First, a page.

When Jayne Mackenzie’s Connemara suddenly went lame, the last thing she suspected was laminitis because he wasn’t being turned out on grass.
Initially, Jayne suspected the gelding had an abscess. However, he was actually suffering from a severe attack of laminitis, which resulted in two potentially fatal and severely rotated pedal bones
“He had no history of laminitis and wasn’t even being turned out on any grass,” said Jayne, who has owned 15-year-old Flynn for seven years. “I called out my farrier Russell Jones, who came to check him. There was no sign of an abscess and the lameness improved. There was also no sign of laminitis at this point.”
Jayne carried on as normal, turning Flynn out in a sand paddock during the day and bringing him in at night as the fields were too wet to graze.
A few days later, Flynn’s lameness took a turn for the worse.
“When I arrived at the yard, Flynn was lying down and when he stood up, he was panting and showing signs of distress.
“He was moving weight from one foot to another and was very uncomfortable. He was also off his food and when Flynn is off his food, you know something is wrong.”
Jayne phoned the vet, who came out and gave Flynn a painkiller, explaining they were treating it as laminitis.
“The vet came back and took X-rays that were then sent to vet Federica Cantatore at Pool House Equine Clinic,” added Jayne. “After seeing the X-rays, Federica told us to wrap his feet up and get him to the clinic ASAP. Flynn was then hospitalised.”
Flynn was admitted to the vet hospital. On arrival he was uncomfortable and reluctant to move.
“During the clinical examination, Flynn was weight-shifting on his front limbs and acquiring the classic laminitis stance,” said Federica. “The digital pulse on both front feet was increased, and X-rays revealed evidence of severe rotation of the pedal bone in both front feet, although more pronounced on the left front foot, as a result of severe laminitis.”
Support pads were applied on both front feet to reduce the tension of the deep digital flexor tendon and, because of the degree of pain, Flynn was started on a course of oral paracetamol and phenylbutazone, as well as morphine sulphate given intramuscularly.
The caloric intake of his diet was reduced according to his body weight, and a calmer (acepromazine) was administered twice daily to encourage Flynn to lie down for longer periods of time in order to reduce the weight on his feet.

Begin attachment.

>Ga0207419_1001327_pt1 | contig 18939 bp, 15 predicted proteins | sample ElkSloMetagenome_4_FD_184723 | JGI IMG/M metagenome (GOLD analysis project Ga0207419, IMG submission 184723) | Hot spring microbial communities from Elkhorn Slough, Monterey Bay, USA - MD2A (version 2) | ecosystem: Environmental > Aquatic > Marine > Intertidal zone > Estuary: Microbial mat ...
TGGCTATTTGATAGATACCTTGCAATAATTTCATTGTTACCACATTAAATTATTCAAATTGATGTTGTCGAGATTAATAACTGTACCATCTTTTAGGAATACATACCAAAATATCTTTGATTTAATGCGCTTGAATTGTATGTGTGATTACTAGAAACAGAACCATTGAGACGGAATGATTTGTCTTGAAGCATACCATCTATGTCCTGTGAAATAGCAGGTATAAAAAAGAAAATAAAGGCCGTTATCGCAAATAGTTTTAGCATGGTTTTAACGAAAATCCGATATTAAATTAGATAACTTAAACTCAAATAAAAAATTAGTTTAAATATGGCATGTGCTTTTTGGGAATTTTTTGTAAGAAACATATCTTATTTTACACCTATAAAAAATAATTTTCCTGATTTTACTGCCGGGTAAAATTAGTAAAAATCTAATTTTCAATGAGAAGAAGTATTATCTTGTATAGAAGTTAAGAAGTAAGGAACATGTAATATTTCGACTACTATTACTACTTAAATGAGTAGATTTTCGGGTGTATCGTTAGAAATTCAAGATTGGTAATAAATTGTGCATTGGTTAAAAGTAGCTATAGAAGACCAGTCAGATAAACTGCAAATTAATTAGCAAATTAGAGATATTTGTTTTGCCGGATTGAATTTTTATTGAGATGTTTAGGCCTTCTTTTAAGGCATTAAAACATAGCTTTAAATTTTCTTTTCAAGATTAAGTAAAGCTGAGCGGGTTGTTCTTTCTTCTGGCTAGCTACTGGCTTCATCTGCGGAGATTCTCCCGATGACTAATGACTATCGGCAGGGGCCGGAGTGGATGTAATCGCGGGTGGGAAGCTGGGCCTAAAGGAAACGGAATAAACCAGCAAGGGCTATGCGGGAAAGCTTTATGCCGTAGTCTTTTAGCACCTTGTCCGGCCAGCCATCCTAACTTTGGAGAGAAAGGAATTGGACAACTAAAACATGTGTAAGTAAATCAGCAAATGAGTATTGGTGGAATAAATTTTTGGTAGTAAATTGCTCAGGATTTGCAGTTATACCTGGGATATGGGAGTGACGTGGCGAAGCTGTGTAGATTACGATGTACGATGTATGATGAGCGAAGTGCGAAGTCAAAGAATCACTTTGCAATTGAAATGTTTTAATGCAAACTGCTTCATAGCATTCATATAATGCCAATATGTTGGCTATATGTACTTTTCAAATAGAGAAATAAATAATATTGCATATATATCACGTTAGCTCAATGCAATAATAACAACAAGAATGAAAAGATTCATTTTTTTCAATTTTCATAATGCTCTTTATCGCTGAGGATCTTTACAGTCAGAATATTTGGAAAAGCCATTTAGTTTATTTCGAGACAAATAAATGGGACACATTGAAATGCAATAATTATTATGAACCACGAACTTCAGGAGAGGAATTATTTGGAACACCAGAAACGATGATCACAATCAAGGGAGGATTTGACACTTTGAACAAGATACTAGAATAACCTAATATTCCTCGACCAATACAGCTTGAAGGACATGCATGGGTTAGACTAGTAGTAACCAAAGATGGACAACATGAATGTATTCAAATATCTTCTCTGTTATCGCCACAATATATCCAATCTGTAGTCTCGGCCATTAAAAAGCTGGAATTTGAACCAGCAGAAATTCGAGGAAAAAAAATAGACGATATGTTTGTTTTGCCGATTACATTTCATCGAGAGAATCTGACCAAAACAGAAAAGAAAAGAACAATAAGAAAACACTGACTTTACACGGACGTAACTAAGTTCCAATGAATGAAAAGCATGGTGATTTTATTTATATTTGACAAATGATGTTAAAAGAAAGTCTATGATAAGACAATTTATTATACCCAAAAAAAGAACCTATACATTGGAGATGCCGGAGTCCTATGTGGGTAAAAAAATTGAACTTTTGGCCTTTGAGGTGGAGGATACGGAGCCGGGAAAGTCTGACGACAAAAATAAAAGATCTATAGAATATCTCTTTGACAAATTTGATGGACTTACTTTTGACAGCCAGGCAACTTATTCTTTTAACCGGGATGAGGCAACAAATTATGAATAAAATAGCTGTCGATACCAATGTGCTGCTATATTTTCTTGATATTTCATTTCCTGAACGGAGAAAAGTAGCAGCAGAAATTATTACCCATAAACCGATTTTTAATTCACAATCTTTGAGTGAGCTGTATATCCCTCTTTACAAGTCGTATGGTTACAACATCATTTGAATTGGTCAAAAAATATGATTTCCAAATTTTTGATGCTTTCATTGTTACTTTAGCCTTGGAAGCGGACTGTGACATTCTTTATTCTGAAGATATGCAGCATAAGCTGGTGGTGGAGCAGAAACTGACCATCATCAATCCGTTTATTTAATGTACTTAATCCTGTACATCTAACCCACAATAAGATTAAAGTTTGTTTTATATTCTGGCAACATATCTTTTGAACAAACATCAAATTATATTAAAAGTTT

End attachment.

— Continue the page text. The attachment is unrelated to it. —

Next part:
“Flynn was closely monitored and was stabled in a box on a deep bed of shavings,” said Federica. “The following day, he was remedially shod by Jonathan Nunn AWCF with wooden clogs. Afterwards, Flynn was immediately more comfortable and the dose of phenylbutazone was reduced.”
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Fluid build up
Due to his good progression, Flynn was discharged home three days later, with instructions for strict box rest and oral pain relief.
“I was so happy when the vets told me to come and collect my boy,” continued Jayne. “I was given a management plan which included the care of his clogs, exercise and how and what to feed him.”
Flynn was re-examined a week later and found to be very comfortable in walk. However, after removal of the clogs, a seroma (a pocket of clear serous fluid) was found at the level of the toe region in both feet.
A dorsal hoof wall resection – where a small piece of the hoof wall is removed – was performed. This relieved pressure caused by fluid filling the space as the pedal bone rotated and helped to restore blood flow to the laminae.
A small ‘window’ was left open on the sole and dorsal aspect of the clogs in the order to apply topical treatment. Jayne was instructed to keep the site clean and dry, and apply adhesive bandages to protect the hoof.
After eight weeks, heart-bar shoes, which provide extra coverage and support to the heel and frog, were applied on both front feet, and Flynn started light exercise on soft ground.
“Working with Federica, we started some limited exercise,” added Jayne. “The clogs had worked wonders.”
Five months of box rest later, and Flynn looked much slimmer and very comfortable.
“I am very careful with his turnout and still keep him on a strict diet,” said Jayne.
“It really brought home to me the fact that laminitis doesn’t just affect fat neglected ponies on too much grass. Flynn wasn’t even on grass at the time and nothing in his routine had changed.”
Flynn has now returned to full work and the pair completed their first elementary dressage test in April this year.
Top photo: stock image